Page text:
Maria Helena SAMUEL General Manager SONATIDE MARINE

The difficulty of paying external providers in dollars severely hindered companies’ operations in the country.

Maria Helena SAMUEL General Manager SONATIDE MARINE

Angola’s nautical needs

February 25, 2016

Marine services providers must keep up with the evolution of the sector to maintain market shares. Maria Helena Samuel, the general manager of Sonatide, speaks with TOGY about how falling oil prices are curbing the Angolan offshore sector. Sonatide provides marine services to offshore oil and gas operators.

What major challenges are currently being faced by Angola’s market for marine services?
Offshore deepwater operations have been at the core of the Angolan hydrocarbons industry for decades. The 2014 drop in oil prices affected the entire services sector. Operators in Angola are reducing their activities, which leads to a lower amount of services needed. Fewer vessels supporting oil and gas activities are navigating Angolan waters.
The lower demand forces services providers to reduce costs. As a consequence, we are now re-evaluating internal aspects such as workforce and administrative procedures to maintain satisfactory revenue margins. The evolution of the market is directed towards lower expenditure and higher efficiency. To be competitive, services providers have to keep up with operator needs while adapting to different economic standards.

How are local companies participating in the growth of marine services in Angola?
Local companies should be encouraged to join the Angolan services sector supplying offshore activities. The market is poised to grow over the long run. Offshore activities are expected to sustain the Angolan hydrocarbons industry for years to come. To stabilise the economy and raise employment rates, Angolans need to be made part of the process.
However, the marine segment is generally technology driven and significant investments are needed to be operational. The competition is tough, and companies always need to be in the know about technological breakthroughs.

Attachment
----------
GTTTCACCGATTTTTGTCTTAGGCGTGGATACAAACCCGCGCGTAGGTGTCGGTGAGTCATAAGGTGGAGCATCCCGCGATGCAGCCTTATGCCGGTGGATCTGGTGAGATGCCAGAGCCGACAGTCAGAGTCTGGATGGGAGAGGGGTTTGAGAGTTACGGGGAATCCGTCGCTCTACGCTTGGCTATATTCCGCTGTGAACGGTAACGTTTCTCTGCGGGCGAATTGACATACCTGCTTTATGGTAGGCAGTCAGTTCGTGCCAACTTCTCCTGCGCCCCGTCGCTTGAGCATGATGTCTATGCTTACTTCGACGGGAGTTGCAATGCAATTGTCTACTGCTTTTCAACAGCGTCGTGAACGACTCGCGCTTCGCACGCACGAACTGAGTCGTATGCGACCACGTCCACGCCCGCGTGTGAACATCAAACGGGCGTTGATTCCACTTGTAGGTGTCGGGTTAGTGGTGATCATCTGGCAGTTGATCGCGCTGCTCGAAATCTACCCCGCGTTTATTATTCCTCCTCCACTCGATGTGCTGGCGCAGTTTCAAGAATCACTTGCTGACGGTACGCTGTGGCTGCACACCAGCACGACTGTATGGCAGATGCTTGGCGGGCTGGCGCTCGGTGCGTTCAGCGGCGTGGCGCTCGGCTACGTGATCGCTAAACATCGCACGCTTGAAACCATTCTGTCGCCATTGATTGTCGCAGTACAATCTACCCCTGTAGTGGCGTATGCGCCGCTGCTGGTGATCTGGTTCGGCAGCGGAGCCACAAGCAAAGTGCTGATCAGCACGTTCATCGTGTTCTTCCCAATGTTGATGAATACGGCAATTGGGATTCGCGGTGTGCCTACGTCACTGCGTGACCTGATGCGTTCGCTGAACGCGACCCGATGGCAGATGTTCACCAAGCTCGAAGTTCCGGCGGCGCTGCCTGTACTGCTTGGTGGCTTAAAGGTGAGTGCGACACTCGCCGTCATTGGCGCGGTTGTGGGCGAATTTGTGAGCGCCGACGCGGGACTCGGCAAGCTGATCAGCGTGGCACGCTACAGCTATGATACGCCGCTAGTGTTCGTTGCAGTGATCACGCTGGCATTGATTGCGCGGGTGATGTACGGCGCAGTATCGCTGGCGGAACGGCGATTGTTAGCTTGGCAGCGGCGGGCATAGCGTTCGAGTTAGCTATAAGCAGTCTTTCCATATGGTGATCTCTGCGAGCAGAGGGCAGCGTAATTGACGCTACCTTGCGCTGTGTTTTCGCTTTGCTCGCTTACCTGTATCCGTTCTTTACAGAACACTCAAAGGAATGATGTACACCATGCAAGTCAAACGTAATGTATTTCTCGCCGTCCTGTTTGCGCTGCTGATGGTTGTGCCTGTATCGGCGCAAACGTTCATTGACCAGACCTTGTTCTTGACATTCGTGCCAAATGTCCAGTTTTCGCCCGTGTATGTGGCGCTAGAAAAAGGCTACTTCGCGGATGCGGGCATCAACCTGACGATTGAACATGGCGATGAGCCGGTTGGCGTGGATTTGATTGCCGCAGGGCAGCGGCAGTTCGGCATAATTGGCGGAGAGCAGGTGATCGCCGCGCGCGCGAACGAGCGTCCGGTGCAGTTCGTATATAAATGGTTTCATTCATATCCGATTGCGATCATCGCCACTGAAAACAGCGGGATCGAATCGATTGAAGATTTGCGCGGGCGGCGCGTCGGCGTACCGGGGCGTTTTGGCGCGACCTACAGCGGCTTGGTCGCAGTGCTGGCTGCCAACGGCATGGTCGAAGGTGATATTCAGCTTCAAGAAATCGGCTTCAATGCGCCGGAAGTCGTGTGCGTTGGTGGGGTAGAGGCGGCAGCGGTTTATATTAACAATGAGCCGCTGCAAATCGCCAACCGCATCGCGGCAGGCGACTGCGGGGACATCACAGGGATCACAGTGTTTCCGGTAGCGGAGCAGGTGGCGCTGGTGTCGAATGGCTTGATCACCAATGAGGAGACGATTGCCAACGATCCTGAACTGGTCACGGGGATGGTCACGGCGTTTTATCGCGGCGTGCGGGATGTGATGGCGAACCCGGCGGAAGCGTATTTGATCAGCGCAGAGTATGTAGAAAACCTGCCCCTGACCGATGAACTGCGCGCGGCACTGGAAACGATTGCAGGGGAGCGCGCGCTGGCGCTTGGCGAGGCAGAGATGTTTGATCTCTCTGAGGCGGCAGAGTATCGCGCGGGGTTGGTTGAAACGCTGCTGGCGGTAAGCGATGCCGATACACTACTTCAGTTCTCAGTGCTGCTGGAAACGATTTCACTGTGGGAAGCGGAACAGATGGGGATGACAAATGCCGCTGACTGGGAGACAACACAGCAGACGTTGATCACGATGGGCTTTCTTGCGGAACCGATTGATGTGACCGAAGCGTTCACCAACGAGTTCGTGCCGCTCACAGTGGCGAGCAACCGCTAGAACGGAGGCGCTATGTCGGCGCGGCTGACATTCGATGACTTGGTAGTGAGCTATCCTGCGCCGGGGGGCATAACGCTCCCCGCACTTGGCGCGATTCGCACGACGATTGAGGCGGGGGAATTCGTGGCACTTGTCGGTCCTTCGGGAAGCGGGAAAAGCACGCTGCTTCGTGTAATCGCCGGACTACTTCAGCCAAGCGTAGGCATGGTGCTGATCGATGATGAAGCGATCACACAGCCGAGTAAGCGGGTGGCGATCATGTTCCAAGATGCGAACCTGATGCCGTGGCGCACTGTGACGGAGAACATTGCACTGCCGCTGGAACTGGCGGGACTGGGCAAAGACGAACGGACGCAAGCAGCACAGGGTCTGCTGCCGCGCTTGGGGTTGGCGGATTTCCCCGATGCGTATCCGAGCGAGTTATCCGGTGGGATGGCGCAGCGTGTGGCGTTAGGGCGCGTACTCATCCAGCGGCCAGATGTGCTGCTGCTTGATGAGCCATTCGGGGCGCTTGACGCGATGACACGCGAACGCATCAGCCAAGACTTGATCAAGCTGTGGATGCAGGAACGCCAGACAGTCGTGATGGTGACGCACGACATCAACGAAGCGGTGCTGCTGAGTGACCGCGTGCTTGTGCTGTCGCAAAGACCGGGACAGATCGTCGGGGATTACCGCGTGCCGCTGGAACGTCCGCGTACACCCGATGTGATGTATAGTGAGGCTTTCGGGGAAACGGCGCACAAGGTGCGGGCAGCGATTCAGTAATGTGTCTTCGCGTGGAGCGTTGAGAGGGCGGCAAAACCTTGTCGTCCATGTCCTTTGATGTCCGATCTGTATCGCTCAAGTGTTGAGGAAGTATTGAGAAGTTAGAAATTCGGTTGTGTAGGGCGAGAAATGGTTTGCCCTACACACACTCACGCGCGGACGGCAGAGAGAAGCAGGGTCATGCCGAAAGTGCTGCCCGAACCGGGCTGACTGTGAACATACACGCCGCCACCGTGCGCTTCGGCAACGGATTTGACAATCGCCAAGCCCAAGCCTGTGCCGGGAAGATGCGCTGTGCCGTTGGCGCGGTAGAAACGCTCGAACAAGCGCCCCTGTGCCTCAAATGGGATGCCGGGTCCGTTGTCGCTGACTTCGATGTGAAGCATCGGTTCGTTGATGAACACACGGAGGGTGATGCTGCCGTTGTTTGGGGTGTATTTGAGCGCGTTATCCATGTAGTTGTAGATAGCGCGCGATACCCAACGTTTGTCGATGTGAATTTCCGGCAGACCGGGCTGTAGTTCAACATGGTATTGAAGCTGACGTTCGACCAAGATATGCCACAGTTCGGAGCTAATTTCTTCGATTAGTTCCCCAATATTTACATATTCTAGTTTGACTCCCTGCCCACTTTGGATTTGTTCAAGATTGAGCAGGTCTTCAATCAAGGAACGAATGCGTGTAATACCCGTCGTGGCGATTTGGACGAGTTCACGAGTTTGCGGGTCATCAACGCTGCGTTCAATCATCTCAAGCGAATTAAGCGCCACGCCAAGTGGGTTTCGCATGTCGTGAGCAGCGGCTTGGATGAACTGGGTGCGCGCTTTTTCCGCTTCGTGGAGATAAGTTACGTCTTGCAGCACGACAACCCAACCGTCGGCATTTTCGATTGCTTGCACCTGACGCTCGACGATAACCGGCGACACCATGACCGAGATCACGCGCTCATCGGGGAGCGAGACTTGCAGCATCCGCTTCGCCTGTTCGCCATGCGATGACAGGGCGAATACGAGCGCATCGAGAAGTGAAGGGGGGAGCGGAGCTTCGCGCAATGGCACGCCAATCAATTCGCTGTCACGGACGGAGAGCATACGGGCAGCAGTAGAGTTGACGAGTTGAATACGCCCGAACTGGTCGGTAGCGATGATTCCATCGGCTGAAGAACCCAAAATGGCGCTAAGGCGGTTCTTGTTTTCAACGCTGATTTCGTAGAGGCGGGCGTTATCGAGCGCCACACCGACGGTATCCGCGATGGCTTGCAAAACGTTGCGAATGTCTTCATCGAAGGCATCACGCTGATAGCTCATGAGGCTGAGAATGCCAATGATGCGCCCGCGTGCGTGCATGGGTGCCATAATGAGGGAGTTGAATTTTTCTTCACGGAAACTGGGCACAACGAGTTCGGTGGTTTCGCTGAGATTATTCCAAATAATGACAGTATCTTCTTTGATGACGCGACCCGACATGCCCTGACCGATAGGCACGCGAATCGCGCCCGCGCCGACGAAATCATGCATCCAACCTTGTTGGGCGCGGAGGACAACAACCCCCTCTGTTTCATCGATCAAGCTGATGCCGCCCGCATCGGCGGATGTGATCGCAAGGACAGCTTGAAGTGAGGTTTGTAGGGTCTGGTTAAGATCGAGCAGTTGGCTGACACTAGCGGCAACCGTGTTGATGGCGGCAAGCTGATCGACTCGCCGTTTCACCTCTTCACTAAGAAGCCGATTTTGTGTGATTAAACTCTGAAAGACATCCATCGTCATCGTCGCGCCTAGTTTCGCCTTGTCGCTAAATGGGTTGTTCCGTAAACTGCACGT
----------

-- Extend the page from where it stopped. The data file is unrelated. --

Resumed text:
Maintenance is also a very costly aspect of marine services. Foreign investments are very much needed. The requirements set out in the Angolanisation policy are helping create joint ventures between national and international companies.


Is the foreign exchange regime hindering or helping international investments in the Angolan hydrocarbons industry?
The beneficial aspects of the regulation for the long-term development of Angola are unquestionable. Every developing economy needs to control the local flow of hard currency, while at the same time protecting the national currency. The introduction of stricter rules in the foreign exchange law set in 2013 occurred shortly before the fall in oil prices beginning in June 2014.
This was a very unlucky coincidence for the country. Oil and gas companies active in Angola for decades had to adapt to a new kwanza-based economic structure while facing cost and investment reductions imposed by low oil prices.
The difficulty of paying external providers in dollars severely hindered companies’ operations in the country. However, given the attractive potential of Angolan hydrocarbons reserves, companies are eager to commit to their previous investments and follow a long-term approach for operations in the country.
Foreign investors willing to enter the local oil and gas market need to look beyond low oil prices and foreign exchange restrictions and realise that Angola is still profitable.

What role can Angolanisation have in the development of the local marine sector?
Investment is needed in education and training programmes. The local workforce still lags behind in specialisation. The nautical sector relies heavily on foreign personnel to fill management positions such as vessel officers or commanders.
Given the specialised equipment of oil and gas vessels, their maintenance necessitates specific skills that require long and costly training programmes. The specifications for administrative and financial positions follow the usual standards of onshore oil and gas activities. For now, vessel crews operating in Angola are likely to have a higher percentage of expatriate personnel.

For more news and features on Angola, click here.

Read our latest insights on: